They offer spinal decompression to heal people with bulging and herniated discs.

Neuropathy is another primary area of focus at Motus Health in Yukon (see related story).

Motus Health-Yukon opened 4-1/2 years ago on the west side of Garth Brooks Boulevard, just south of Interstate 40. The clinic is located between Kirkland’s and McAlister’s, near Chick-fil-A, Hobby Lobby and PetSmart.

Dr. Maass and an associate are the staff chiropractors.

Maass has a Doctor of Chiropractic degree from Cleveland University-Kansas City (Mo.), is a board-certified acupuncturist and certified athletic trainer.

An on-staff nutritionist at Motus Health coaches patients who want to lose weight and eat healthy.

The clinic’s rehab director helps with physical therapy and exercise.

A massage therapist provides problem-focused therapeutic massage.

Motus Health also has a case manager and several front desk staff members.

Treatment hours are 9 a.m. to 5:30 p.m. Monday through Friday and 9 a.m. to 2 p.m. Saturday. For more information, call (405) 494-0165 or visit www.motushealth.com

Kenny Lemmon, chief operating officer at Motus Health, stands in front of an intersegmental traction table. (Photo by Conrad Dudderar)


Maass grew up with his family “out in the country” about five miles west of Okarche.

A basketball player in high school, he sustained a series of knee injuries and had three surgeries to repair his ACL. All were “non-contact” injuries that occurred while he was running and turned wrong.

“I had some sort of imbalance at play for why it happened in the first place,” Maass explained.

Wishing to help prevent others from suffering similar injuries, the Okarche graduate enrolled at Oklahoma State University with a goal to become an athletic trainer.

Having first focused on sports medicine, Maass became interested in the chiropractic profession.

“I had never seen anyone who truly seemed to love what they do as much as the chiropractors I shadowed up in Stillwater,” he related.

Studying at a chiropractic school in Kansas City, Mo., Maass quickly saw a world of natural health care he had not previously been exposed to.

One Thanksgiving during his seventh of 10 trimesters, he suffered the most debilitating migraine headache he ever had.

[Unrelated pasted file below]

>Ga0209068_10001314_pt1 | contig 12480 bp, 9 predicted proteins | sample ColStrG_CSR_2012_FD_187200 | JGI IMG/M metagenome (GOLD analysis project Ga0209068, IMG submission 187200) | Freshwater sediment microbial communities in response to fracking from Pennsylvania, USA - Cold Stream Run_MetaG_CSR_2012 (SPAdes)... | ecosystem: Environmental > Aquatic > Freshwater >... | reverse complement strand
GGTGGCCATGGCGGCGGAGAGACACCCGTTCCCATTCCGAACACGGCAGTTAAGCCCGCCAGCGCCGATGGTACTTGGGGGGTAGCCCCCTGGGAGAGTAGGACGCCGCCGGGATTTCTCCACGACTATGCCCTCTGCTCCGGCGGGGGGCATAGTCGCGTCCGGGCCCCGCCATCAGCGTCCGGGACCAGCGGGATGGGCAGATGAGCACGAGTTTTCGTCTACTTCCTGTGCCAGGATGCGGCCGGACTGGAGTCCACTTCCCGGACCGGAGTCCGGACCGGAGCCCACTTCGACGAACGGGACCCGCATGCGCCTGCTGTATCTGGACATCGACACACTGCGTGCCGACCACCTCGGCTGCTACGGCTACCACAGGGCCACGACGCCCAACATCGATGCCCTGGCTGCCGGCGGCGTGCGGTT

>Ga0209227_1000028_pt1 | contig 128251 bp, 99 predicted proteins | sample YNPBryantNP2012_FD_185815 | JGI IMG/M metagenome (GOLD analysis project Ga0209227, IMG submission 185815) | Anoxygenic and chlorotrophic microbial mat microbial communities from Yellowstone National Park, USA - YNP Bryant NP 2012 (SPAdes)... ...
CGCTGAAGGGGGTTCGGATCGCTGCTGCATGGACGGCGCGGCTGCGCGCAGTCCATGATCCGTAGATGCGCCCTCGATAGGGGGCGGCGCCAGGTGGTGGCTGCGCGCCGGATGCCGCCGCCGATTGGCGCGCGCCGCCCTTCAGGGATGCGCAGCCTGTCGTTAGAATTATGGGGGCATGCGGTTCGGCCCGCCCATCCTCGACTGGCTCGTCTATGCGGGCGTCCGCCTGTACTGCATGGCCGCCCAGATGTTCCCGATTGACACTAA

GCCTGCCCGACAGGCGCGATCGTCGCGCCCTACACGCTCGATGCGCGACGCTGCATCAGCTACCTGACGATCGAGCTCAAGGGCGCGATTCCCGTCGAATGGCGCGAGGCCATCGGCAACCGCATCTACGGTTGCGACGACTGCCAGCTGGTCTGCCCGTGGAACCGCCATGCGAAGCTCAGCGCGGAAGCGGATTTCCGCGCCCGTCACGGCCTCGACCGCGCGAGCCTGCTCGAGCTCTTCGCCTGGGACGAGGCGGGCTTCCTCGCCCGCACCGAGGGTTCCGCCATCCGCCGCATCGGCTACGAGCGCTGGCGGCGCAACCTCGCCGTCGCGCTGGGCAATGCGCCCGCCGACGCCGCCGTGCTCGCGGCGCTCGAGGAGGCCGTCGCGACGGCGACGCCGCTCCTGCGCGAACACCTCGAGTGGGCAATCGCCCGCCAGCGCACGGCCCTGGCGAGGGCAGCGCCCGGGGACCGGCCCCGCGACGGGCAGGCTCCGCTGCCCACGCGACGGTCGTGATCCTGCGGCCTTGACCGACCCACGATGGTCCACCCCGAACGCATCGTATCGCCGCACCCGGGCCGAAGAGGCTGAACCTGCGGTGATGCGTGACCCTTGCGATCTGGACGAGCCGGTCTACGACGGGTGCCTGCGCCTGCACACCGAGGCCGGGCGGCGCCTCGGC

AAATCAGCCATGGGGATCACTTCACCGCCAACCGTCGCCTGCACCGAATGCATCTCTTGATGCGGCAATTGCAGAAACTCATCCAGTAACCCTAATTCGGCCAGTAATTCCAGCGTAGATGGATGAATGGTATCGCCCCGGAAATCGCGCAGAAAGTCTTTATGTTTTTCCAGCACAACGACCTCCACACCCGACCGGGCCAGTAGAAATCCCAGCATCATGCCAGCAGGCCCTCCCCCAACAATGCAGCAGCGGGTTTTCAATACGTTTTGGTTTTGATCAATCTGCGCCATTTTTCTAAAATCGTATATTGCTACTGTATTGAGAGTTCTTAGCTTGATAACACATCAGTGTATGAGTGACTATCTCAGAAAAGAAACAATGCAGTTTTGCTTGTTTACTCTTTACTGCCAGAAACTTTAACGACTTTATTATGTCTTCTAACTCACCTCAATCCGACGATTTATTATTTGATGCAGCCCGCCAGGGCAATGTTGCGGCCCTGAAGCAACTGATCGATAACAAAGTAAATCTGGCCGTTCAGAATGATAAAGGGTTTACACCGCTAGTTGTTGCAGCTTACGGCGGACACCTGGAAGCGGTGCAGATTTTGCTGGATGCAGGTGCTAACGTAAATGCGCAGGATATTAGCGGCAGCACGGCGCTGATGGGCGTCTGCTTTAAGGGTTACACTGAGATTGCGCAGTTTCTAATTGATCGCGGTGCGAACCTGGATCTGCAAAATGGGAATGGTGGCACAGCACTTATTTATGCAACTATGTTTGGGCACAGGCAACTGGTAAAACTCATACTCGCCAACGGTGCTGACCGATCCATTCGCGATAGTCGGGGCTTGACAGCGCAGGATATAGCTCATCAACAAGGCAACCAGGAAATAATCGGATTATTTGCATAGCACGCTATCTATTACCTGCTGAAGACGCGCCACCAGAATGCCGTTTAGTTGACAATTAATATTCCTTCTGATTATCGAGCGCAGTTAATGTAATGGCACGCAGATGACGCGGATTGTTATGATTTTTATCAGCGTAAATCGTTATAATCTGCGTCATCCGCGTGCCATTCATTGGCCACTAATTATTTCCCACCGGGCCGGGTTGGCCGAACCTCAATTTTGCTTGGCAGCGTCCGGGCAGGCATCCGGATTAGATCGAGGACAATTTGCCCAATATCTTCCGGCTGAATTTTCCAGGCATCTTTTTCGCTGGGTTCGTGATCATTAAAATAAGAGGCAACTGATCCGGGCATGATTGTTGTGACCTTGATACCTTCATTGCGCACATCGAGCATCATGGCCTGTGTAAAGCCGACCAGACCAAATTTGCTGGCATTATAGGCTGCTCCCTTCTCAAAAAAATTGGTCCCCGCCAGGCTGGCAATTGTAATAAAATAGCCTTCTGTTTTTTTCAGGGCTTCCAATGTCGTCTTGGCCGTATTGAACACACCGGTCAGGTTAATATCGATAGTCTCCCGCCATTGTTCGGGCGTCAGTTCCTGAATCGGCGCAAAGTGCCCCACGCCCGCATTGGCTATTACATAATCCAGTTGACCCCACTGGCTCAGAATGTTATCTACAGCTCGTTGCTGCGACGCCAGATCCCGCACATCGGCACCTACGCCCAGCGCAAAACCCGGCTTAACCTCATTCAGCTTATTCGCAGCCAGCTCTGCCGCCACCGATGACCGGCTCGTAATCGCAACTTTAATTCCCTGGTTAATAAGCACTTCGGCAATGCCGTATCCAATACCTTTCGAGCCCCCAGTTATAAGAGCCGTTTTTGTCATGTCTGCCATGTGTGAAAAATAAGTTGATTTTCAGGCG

“I was at home and drove five hours back to Kansas City with it,” Maass shared. “I pulled over several times to throw up outside the window.”

For months, he dealt with crippling pain in his upper back, neck and hip – to the point he’d become nauseous and vomit.

Although he was just 24 and in great shape, Maass was dying from the pain.

The only time he was pain-free was while lying down, which he did even in the classroom.

Maass tried traditional medical and natural treatments to relieve his pain, with no success.

As he was completing his chiropractic studies, the first real progress came when Maass went to an old-school chiropractor in Oklahoma City for an adjustment.

Seeing about 50% improvement, Maass was functional upon returning to Kansas City.

He then found a doctor there who practiced functional neurology.

“He looked at the way my brain was working and found the left side of my cerebellum was not functioning and it was firing into the right side of my frontal cortex,” Maass added. “That was causing this big imbalance.

“We did a lot to work that whole process backward and a lot of dietary change. For the first time in my life, he walked me through what chronic disease looks like.”

Within a couple of months, Maass was about 80-90% healed. He has no issues today.

“I was in chiropractic school – in the middle of this natural health care world, and I had never heard about functional neurology and functional medicine,” he shared. “The heartbeat behind our practice is bringing some sort of ‘completion of care’ to the general public.

“We help people find answers when they’ve been everywhere, tried everything and are still left with nothing.”

Shaun Steen, rehab director at Motus Health in Yukon, focuses on physical therapy and exercise. (Photo by Conrad Dudderar)